Similarly, experiences from South Sudan show that both the political and military leadership are keen on implementing provisions on reconciliation and reparations, but not those on criminal accountability.

In short, the South Sudan’s case shows that context specific knowledge, and an empirical assessment of a context are key to framing TJ mechanisms. The scenario in South Sudan shows that TJ conversations cannot happen in a void and without the inputs of the citizens and those concerned. Where negotiations are detached from the realities of the context, they are bound to be rejected and become unimplementable. Despite current difficulties, the silver lining lies in implementing TJ mechanisms that are acceptable to the current political and military leadership to keep the peace and allow for a period where free and fair elections can be held and a transition is achieved through that.

 

This Sudan blog post is written by Kuyang Logo. The views expressed in this post are those of the author, and do not necessarily reflect the opinions of the ARUS project or CMI.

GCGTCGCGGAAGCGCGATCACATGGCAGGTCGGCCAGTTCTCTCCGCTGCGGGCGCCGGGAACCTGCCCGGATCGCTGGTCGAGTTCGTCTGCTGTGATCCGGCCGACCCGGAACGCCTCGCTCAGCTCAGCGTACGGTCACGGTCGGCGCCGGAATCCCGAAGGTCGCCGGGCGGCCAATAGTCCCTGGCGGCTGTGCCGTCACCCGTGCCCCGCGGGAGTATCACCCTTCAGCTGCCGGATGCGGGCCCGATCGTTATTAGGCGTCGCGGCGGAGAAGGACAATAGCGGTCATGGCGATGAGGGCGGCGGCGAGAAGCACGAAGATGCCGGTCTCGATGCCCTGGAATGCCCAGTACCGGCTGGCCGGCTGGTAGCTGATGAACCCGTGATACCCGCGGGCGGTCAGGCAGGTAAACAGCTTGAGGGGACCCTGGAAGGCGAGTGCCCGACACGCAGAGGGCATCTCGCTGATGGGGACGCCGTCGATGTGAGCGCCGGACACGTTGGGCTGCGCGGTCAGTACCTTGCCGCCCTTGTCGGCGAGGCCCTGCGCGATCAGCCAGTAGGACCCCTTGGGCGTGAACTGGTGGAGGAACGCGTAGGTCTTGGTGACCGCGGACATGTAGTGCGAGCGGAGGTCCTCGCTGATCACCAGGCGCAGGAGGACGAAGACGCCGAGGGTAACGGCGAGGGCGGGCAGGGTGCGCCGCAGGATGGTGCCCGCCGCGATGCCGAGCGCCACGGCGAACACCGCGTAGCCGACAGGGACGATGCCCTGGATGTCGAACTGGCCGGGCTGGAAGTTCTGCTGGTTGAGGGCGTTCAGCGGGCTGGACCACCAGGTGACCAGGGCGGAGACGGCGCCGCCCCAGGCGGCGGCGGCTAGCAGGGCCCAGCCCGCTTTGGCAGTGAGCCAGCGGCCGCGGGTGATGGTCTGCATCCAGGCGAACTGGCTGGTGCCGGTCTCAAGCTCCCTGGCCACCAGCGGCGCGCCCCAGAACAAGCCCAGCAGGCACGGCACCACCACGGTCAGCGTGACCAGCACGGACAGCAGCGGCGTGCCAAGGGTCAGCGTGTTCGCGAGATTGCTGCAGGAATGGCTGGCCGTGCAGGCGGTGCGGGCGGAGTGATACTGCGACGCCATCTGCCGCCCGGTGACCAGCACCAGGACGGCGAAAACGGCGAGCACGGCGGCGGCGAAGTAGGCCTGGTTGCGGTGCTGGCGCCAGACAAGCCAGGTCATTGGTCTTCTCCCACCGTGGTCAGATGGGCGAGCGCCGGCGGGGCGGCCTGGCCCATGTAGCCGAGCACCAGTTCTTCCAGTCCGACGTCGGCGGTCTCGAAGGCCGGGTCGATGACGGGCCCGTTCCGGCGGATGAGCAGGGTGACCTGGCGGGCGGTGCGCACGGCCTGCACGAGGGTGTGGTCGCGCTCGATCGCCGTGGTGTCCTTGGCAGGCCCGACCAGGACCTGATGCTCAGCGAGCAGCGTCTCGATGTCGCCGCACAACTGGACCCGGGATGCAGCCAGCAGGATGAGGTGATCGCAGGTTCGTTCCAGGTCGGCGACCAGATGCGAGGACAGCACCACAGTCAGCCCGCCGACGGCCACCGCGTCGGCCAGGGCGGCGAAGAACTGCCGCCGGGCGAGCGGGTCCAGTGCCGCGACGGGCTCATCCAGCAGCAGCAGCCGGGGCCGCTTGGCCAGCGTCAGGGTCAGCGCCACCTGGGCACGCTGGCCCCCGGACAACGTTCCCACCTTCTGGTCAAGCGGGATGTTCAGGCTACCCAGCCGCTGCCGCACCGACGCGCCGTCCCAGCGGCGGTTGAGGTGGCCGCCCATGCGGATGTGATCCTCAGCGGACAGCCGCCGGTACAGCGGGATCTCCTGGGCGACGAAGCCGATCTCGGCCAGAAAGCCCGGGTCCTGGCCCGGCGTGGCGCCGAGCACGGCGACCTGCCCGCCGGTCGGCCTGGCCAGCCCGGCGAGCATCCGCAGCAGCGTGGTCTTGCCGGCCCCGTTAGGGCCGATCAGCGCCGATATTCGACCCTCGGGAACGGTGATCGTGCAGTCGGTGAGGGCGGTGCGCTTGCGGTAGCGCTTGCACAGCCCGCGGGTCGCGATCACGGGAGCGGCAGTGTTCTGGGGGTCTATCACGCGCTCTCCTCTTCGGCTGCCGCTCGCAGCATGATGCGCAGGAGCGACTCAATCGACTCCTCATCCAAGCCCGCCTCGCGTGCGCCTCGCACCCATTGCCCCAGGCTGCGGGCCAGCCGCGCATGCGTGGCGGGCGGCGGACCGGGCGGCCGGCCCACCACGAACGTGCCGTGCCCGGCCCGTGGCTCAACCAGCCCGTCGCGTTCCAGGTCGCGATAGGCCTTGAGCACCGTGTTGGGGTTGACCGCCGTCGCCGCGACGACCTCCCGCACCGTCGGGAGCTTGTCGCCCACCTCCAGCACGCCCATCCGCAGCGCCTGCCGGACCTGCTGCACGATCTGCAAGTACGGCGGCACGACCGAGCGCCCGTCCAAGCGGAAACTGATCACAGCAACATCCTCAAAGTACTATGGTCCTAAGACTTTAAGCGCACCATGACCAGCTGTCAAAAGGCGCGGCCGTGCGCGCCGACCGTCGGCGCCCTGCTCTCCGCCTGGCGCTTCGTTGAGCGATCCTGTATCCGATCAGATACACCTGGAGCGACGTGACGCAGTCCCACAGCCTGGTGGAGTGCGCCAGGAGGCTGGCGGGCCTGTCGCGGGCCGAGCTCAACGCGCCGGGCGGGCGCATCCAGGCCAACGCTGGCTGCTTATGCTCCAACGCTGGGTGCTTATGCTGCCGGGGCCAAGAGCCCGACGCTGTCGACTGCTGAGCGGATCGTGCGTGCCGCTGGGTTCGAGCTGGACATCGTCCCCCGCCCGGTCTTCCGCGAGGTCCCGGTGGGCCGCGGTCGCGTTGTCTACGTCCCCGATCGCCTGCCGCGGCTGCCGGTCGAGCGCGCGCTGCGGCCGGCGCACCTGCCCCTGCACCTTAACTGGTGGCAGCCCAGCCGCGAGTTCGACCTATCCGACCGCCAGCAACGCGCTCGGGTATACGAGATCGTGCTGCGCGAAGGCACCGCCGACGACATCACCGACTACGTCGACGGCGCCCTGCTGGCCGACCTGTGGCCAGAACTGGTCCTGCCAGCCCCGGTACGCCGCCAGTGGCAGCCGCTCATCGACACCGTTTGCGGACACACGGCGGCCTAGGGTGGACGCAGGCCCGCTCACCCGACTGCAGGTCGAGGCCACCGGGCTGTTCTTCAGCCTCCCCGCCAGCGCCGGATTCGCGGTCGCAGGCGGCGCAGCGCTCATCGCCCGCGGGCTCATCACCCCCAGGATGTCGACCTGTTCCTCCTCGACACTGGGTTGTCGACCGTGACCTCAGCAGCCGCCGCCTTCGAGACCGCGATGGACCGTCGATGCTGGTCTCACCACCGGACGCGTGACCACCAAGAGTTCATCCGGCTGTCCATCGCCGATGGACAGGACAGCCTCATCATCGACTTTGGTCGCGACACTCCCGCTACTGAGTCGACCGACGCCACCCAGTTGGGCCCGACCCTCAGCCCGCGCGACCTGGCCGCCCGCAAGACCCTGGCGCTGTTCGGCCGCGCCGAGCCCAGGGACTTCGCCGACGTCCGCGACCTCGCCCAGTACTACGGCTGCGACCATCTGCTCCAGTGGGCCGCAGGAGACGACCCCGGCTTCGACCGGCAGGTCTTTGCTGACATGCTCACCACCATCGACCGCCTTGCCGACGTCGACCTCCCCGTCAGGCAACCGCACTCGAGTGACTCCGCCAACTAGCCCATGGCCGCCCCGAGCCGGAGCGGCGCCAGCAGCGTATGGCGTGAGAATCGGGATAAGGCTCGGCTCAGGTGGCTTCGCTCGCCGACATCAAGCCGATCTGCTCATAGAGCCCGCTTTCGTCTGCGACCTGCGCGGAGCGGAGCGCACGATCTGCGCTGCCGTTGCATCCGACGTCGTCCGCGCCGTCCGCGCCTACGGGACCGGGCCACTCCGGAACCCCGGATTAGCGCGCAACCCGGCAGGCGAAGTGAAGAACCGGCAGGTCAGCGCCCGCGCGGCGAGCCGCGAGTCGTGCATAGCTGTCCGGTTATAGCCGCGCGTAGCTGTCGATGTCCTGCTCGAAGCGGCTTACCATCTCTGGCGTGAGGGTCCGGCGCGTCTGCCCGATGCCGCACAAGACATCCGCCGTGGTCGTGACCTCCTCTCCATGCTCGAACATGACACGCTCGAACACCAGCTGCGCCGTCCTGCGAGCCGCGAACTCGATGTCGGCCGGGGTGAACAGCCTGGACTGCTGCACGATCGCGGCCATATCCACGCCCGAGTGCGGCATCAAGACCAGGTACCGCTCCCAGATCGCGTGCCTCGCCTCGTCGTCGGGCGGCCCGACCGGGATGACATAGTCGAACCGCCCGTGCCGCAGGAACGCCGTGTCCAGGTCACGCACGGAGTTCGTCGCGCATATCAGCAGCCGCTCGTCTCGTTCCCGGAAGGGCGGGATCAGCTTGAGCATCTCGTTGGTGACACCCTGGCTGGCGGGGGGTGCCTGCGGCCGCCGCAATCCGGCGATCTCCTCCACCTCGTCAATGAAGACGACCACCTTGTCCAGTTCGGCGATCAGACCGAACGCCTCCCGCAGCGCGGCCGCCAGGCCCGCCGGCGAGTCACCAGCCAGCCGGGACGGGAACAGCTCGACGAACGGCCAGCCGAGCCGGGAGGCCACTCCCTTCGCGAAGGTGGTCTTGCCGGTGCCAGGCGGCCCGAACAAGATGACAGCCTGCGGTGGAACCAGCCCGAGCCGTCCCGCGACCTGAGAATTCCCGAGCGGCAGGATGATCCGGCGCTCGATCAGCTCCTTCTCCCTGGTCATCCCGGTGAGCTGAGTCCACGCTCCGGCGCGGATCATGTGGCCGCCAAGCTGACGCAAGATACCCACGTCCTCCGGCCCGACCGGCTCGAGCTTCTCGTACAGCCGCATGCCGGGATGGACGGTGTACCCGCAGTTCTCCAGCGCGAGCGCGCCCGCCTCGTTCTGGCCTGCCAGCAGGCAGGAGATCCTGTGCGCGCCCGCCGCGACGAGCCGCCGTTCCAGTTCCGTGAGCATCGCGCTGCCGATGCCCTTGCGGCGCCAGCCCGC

Notes

[1] Sharp, D. N. (2015), ‘Emancipating Transitional Justice from the Bonds of the Paradigmatic Transition’, International Journal of Transitional Justice, 9 (1), 150–69.

[2] Loyle, C. and C. Davenport (2016), ‘Transitional Injustice: Subverting Justice in Transition and Post conflict Societies’, Journal of Human Rights, 15 (1), 126–49.
 

[3] Dessalegn, A. G. (2017), ‘The Cause and Consequence of Conflict in South Sudan’, International Journal of Political Science and Development, 5 (1), 15–21.

[4] Human Rights Watch Online, accessed 24 March 2020 at https:// www .hrw .org/ news/ 2014/ 02/ 14/ south -sudan -investigate -new -cluster -bomb -use

[5] Rothe, M. (2007), ‘Darfur and the Politicization of International Law: Genocide or Crimes against Humanity’, Humanity & Society, 31 (1), 85–101.

[6] Institute for Security Studies (2016), Will the Hybrid Court for South Sudan Ever Try the Current Leadership?, Pretoria: Institute for Security Studies.